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United States v. Kline

United States District Court, M.D. Pennsylvania

May 15, 2017

UNITED STATES OF AMERICA, Plaintiff,
v.
HEATHER KLINE f/k/a HEATHER L. ECK, Defendant.

          MEMORANDUM AND ORDER

          Matthew W. Brann United States District Judge

         Before the Court for disposition is Plaintiff The United States of America's Motion for Service by Posting Property and Certified Mail. For the following reasons, this Motion will be denied.

         I. BACKGROUND

         On February 2, 2017, Plaintiff The United States of America (“Plaintiff”) filed a Complaint against Defendant Heather Kline (“Defendant”) seeking foreclosure on a mortgage given to Defendant.[1] Plaintiff's attempts to personally serve this Complaint have been unsuccessful, and on April 28, 2017, it filed the instant Motion for Service by Posting Property and Certified Mail.[2] In support thereof, Plaintiff has attached (1) an Affidavit detailing its good faith efforts to serve Defendant, [3] (2) an Affidavit of Non-Service dated March 10, 2017, [4] (3) an Affidavit of Good Faith Investigation, [5] (4) an Affidavit of Non-Service dated April 10, 2017, and (5) a second Affidavit of Non-Service dated April 10, 2017.[6]Plaintiff specifically seeks alternate service of the Complaint in the form of posting a copy on the property to be foreclosed and mailing a copy of same by both certified and regular mail to Defendant's last known address.[7]

         II. ANALYSIS

         Federal Rule of Civil Procedure 4(e)(1) provides that a party may serve an individual defendant by “following state law for serving a summons in an action brought in courts of general jurisdiction in the state where the district court is located or where service is made.”[8] Here, Plaintiff argues that personal service cannot be effectuated, and a court order should be entered authorizing alternate service under Pennsylvania Rules of Civil Procedure 430(a) and 410(c)(2). Rule 430(a) provides as follows:

If service cannot be made under the applicable rule the plaintiff may move the court for a special order directing the method of service. The motion shall be accompanied by an affidavit stating the nature and extent of the investigation which has been made to determine the whereabouts of the defendant and the reasons why service cannot be made.[9]

         Courts granting such alternate service have cautioned, however, that such service is “an extraordinary measure that is appropriate only after all other methods of service available under the rules have been exhausted.”[10]

         Under Pennsylvania law, a plaintiff must therefore meet three conditions to prior to the court granting leave for alternate service.[11] These conditions are as follows:

(1) the plaintiff made a good faith effort to locate the defendant, (2) the plaintiff undertook practical efforts to effectuate service through traditional means, and (3) the alternate form of service is reasonably calculated to provide the defendant with notice of the proceedings against him.[12]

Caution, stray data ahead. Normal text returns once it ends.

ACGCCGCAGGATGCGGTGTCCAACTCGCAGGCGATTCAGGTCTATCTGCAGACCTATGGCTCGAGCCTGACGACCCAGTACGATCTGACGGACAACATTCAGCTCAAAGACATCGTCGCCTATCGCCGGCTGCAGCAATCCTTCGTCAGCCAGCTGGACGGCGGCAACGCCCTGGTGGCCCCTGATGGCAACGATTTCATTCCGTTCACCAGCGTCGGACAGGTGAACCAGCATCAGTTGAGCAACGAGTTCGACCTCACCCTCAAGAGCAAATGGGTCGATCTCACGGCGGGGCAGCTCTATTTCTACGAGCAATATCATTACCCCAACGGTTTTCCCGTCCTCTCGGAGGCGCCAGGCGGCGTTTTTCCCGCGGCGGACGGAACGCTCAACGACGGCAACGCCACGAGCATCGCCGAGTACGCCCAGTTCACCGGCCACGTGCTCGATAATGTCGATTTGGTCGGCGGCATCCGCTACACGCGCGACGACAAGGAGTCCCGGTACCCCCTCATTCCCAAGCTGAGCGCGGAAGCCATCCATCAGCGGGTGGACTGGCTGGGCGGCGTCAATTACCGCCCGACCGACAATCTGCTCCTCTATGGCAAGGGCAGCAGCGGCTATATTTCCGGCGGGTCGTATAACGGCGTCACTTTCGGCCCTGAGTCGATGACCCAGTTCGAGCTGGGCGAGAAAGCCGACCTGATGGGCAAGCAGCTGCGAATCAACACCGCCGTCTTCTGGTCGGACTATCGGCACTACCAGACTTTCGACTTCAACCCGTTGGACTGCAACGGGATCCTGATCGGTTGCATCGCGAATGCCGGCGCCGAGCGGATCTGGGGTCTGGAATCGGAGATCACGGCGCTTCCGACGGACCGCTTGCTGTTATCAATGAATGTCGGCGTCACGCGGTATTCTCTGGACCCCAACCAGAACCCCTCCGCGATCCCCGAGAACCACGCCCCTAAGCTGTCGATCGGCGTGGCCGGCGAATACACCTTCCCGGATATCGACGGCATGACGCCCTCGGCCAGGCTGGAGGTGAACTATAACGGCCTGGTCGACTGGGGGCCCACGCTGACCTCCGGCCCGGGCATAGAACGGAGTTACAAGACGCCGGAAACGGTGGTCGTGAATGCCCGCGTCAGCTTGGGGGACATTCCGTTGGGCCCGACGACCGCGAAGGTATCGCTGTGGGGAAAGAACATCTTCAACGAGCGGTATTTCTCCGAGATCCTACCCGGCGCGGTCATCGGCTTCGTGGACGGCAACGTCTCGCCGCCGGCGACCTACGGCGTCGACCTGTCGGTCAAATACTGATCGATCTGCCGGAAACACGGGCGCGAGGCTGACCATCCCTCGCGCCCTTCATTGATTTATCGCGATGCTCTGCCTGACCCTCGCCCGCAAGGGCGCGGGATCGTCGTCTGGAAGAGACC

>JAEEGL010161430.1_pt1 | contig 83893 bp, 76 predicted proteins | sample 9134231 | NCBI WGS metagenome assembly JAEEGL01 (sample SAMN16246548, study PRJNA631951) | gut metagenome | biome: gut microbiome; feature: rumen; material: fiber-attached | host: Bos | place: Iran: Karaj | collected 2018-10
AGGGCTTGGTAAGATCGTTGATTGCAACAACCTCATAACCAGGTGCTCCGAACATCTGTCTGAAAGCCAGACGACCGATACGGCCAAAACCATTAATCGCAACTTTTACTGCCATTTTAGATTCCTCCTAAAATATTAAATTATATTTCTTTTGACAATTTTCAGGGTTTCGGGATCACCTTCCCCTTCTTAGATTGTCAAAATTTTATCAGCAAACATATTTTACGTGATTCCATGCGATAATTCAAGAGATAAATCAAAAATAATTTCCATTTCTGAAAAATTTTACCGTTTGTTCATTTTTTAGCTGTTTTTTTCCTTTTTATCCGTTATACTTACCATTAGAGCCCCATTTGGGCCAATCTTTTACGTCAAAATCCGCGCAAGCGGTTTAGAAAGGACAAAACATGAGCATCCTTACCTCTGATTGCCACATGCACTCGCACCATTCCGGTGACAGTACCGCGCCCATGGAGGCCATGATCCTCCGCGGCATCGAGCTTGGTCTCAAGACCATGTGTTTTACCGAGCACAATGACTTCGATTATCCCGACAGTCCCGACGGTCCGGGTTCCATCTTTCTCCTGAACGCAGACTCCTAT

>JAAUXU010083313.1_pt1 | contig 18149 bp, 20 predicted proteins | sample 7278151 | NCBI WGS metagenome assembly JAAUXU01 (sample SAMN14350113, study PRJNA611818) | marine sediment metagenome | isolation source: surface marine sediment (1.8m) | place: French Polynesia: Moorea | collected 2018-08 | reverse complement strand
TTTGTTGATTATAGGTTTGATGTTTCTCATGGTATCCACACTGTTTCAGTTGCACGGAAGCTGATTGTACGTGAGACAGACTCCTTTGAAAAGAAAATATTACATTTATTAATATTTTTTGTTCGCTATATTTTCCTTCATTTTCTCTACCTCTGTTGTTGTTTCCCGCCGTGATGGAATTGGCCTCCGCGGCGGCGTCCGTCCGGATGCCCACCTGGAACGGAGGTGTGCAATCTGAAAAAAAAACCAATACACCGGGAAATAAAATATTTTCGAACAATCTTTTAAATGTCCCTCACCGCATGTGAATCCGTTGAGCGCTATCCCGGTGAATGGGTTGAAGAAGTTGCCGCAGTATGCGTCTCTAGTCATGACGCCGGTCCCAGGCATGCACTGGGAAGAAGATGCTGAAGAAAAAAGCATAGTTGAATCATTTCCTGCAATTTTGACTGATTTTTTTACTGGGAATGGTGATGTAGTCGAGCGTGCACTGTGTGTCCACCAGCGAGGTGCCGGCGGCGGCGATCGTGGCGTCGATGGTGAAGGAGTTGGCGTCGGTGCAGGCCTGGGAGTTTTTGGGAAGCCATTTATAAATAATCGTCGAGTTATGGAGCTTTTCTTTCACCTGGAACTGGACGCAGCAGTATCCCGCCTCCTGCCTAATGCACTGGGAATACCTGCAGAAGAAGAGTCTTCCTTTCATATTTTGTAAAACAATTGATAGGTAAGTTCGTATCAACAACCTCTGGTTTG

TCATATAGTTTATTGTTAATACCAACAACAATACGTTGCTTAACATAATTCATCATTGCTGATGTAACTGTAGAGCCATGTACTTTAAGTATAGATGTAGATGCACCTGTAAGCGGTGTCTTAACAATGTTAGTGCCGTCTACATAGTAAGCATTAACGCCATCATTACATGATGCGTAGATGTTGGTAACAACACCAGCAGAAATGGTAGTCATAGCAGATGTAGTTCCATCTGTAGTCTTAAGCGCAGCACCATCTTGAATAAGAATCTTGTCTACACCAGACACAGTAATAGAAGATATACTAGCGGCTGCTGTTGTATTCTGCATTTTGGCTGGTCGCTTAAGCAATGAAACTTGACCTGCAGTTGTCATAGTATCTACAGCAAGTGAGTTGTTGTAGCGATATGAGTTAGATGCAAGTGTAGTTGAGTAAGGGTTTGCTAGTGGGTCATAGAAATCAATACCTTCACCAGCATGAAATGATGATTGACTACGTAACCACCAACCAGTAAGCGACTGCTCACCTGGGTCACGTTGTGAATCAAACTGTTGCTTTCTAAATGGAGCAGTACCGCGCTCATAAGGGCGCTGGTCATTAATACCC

Concerning the first condition set forth above, an explanatory Note to Rule 430(a) provides the list of illustrative examples to be used by a plaintiff when engaging in a good faith effort to locate a defendant:

(1) inquiries of postal authorities including inquiries pursuant to the Freedom of Information Act, 39 C.F.R. Part 265, (2) inquiries of relatives, neighbors, friends, and employers of the defendant, (3) examinations of local telephone directories, courthouse records, voter registration records, local tax records, and motor vehicle records, and (4) a reasonable internet search.[13]

         In the instant matter, the Court finds that, while Plaintiff has indeed engaged in many of the above examples, Plaintiff still has “several stones left unturned” in its good faith efforts to locate Defendant.[14] While the attached Affidavit of Good Faith Investigation indicates that it has (1) made inquiry of postal authorities, (2) examined local telephone directories, courthouse records, voter registration records, local tax records, and motor vehicle records, and (3) conducted a reasonable internet search, [15] I find that Plaintiff has not properly exhausted inquiry of Defendant's relatives, neighbors, and friends, nor has it exhausted the possibility that personal service may be effectuated at the alternate address in Millmont, Pennsylvania.

         First, although Plaintiff avers that it has called possible neighbors to no avail, the attached Affidavit of Good Faith Investigation fails to relate these neighbors to one of the three properties which Plaintiff potentially inhabits.[16]Second, in the attached Affidavit of Non-Service concerning the Millmont, Pennsylvania address, the process server notes that a card left on the property door was removed with no response.[17] Unlike with the two Rederburg, Pennsylvania addresses where the property was vacant or confirmed to be inhabited by someone other than Defendant, this removal confirms inhabitance. Further investigation is therefore ...


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